There was other murkiness, too. At the time, Sigfox claimed to have 7 million connections on its networks globally, and that figure had reportedly risen to about 10 million by the end of the year. But these numbers, it transpired, were simply the amounts that Sigfox had agreed to support in contracts. The number of "active" connections was somewhat less than 7 million in June, Nicholls acknowledged, although he would not disclose it. That amount became apparent only at the start of this year, when Sigfox revealed it to be just 2.5 million. Even if Sigfox were making substantially more than $1 per device annually, connectivity revenues would account for only a small fraction of the €30 million ($37.4 million) it generated in sales that year.
Instead, most of its revenues have come in upfront fees it collects from partners. While Sigfox has played the role of network operator in the markets of France, Germany, Spain and the US, it works elsewhere through network licensees, or SNOs. The only way to keep these revenues flowing is to recruit more SNOs. And as Sigfox has given partners exclusive rights in their national territories, there is a limit to how many it can recruit. At some point, Sigfox will have to replace these sales with revenues from connectivity. Unless there is dramatic growth in "active" connections, it risks falling short.
Meanwhile, some SNOs themselves may be treading a fine line between survival and failure.
Besides agreeing to share about 40% of their connectivity revenues with Sigfox, SNOs also assume the huge investment burden of building a Sigfox network, which includes paying around $4,000 for each basestation. Despite this, a clause in the contract allows Sigfox to buy the SNO's network at the end of a seven-year agreement at accounting value. After depreciation and amortization have taken their toll, that could mean at a price of next to nothing.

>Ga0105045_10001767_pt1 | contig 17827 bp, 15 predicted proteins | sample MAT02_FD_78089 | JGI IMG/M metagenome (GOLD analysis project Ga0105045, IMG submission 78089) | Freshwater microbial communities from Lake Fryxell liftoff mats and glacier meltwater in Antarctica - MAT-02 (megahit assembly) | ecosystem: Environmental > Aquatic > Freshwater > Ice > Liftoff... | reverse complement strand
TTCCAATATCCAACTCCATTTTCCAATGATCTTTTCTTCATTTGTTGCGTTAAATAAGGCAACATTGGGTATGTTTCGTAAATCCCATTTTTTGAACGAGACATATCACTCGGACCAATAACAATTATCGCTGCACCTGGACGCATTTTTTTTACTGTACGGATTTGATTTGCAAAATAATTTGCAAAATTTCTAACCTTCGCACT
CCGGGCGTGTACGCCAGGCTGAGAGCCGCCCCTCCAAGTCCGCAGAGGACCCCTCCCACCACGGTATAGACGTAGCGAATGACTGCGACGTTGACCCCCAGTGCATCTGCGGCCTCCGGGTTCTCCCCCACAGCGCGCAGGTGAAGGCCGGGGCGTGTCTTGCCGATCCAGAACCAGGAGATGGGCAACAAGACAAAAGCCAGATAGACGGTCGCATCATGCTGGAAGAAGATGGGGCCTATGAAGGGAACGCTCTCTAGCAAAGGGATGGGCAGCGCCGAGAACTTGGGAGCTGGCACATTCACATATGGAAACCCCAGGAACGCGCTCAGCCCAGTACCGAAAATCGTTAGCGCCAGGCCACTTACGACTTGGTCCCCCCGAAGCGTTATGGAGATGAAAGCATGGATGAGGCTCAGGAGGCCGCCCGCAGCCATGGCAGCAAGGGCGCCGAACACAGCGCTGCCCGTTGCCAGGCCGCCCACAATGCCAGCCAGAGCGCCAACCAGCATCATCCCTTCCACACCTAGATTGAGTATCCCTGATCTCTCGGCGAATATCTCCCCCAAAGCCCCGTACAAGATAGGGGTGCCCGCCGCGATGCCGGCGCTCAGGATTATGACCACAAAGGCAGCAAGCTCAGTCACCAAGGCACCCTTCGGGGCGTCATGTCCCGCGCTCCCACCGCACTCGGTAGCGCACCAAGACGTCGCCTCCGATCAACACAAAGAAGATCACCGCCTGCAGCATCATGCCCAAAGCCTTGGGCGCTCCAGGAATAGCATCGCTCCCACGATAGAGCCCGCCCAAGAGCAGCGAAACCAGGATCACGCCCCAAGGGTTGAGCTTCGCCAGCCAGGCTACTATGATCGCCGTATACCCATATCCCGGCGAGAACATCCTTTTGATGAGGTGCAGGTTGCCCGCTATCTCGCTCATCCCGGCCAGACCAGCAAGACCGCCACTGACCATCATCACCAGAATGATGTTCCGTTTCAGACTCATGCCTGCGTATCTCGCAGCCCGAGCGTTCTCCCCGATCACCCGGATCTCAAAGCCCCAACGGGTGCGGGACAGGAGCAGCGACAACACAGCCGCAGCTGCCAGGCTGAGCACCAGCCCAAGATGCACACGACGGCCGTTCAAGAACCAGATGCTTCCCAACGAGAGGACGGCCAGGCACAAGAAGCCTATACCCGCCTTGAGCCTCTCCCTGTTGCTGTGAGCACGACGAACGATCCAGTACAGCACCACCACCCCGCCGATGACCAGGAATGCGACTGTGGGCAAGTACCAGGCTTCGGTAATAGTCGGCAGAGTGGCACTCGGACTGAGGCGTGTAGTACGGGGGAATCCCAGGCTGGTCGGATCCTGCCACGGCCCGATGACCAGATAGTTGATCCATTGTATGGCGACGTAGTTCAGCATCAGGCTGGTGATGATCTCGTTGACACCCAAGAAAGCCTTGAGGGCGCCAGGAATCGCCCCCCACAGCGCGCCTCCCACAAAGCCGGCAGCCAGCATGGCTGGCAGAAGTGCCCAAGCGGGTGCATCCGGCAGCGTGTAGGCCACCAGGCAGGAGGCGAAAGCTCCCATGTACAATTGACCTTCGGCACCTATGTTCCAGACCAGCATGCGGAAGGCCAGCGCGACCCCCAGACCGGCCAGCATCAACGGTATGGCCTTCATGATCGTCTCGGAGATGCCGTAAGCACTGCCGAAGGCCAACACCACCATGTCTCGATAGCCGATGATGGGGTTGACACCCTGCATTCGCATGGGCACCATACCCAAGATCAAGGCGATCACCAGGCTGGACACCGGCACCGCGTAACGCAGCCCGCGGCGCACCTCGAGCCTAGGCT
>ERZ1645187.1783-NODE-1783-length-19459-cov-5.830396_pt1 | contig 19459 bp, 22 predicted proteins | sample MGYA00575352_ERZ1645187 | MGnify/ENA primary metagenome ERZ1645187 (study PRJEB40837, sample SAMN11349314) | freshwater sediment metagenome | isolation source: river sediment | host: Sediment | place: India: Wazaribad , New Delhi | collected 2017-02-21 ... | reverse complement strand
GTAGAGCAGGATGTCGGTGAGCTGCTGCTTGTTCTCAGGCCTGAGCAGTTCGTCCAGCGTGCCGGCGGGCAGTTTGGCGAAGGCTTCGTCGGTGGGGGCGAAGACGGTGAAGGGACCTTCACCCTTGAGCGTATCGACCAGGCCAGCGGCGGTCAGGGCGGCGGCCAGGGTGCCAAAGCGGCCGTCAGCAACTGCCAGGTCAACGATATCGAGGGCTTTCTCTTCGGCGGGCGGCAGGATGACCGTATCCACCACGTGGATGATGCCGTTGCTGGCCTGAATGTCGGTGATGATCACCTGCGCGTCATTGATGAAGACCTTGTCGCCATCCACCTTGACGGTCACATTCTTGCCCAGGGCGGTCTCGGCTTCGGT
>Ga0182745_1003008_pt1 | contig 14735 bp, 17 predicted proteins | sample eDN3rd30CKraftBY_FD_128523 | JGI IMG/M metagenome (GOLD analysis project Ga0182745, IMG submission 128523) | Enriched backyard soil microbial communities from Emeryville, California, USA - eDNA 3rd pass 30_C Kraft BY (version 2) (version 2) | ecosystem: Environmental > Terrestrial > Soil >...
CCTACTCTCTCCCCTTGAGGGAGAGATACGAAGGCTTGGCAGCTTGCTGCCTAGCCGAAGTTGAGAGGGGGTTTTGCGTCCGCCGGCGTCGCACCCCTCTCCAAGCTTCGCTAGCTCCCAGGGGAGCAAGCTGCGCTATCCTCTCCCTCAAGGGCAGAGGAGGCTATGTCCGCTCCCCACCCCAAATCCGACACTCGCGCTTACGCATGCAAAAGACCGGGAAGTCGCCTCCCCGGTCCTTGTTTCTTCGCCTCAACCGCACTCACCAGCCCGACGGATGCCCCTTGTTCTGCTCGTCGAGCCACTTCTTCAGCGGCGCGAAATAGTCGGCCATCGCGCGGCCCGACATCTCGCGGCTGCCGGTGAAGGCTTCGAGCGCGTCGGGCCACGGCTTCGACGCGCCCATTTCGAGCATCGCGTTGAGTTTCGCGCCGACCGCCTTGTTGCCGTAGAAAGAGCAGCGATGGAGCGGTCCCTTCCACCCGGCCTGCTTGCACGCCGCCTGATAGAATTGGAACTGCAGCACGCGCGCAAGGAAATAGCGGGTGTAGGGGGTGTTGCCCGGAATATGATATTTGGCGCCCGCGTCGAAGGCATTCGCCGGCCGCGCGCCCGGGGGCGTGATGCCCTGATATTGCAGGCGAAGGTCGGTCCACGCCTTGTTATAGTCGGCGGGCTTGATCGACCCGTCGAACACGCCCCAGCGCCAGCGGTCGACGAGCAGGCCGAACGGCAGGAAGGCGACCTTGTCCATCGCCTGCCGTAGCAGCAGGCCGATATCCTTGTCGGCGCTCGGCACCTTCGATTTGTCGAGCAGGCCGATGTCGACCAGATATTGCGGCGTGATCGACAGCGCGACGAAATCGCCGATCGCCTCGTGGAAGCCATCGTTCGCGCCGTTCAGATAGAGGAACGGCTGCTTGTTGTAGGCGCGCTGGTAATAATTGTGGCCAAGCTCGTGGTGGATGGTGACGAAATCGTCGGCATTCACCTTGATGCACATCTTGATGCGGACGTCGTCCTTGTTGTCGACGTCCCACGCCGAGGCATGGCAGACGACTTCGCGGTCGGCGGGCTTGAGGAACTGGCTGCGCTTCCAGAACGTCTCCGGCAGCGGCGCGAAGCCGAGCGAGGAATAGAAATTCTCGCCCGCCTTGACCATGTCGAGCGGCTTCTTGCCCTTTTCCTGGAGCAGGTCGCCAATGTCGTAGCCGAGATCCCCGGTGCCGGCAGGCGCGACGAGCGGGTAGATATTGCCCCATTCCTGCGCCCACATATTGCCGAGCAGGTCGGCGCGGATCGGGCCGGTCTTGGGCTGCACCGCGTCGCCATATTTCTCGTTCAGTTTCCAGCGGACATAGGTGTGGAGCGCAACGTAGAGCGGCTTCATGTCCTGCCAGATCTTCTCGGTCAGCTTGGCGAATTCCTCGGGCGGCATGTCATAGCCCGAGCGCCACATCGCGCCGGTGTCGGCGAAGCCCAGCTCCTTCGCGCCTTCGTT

"You enter into negotiation with Sigfox and after many months it appears with this bunny-in-the-hat, buyback clause that is totally absurd," says one source who agreed to speak with Light Reading on condition of anonymity. "This clause is something that all SNOs have."
In practice, Sigfox would be unlikely to execute the buyback clause unless it had piles of cash and an SNO wanted out. "That is a curious situation because the SNO wants out only when it is not flying," says another source with knowledge of the contract arrangements. Nevertheless, a number of SNOs, many of which are very small companies, are rumored to be struggling. And only Thinxtra in Australia has been especially vocal in its support for Sigfox, dismissing criticism of the French company, and suggestions it is a "Ponzi scheme," on Light Reading's message boards.
Despite the onerous contracts, some companies have clearly seen a path to success in a Sigfox partnership. With a disciplined approach, and full commitment, the SNO arrangements can work, argues the source who first described them to Light Reading. "It requires a lot of effort and to be right on target, but it is possible with a startup attitude and huge means," he says.
Sigfox, however, has notably failed to land many deals with larger organizations, including cellular operators. Although it previously signed agreements with Telefónica and France's SFR, neither company appears to have made commercial use of its technology, and certainly not on a widespread basis. Sigfox identifies neither as partners on its website. (See Sigfox 'Only Option' Today, Says Telefónica and Altice, Sigfox Join Forces in French IoT Battle.)
Has the recent emergence of lower-cost cellular technologies spoilt some of the appetite for Sigfox? If so, it has not stopped operators from feasting on LoRa, another technology using unlicensed spectrum and conceived outside the cellular industry. Comcast Corp. (Nasdaq: CMCSA, CMCSK) in the US, KPN Telecom NV (NYSE: KPN) in the Netherlands, Orange (NYSE: FTE) in France and SK Telecom in South Korea are all making use of it, sometimes in parallel with cellular. (See SK Telecom Sees LTE-M, LoRa as Its 'Two Main IoT Pillars', Orange Hails LoRa Breakthrough as Bouygues Ups IoT Game, Don't Put a SIM Card in a Rodent Trap and KPN to Include LTE-M in IoT Mix in 2017.)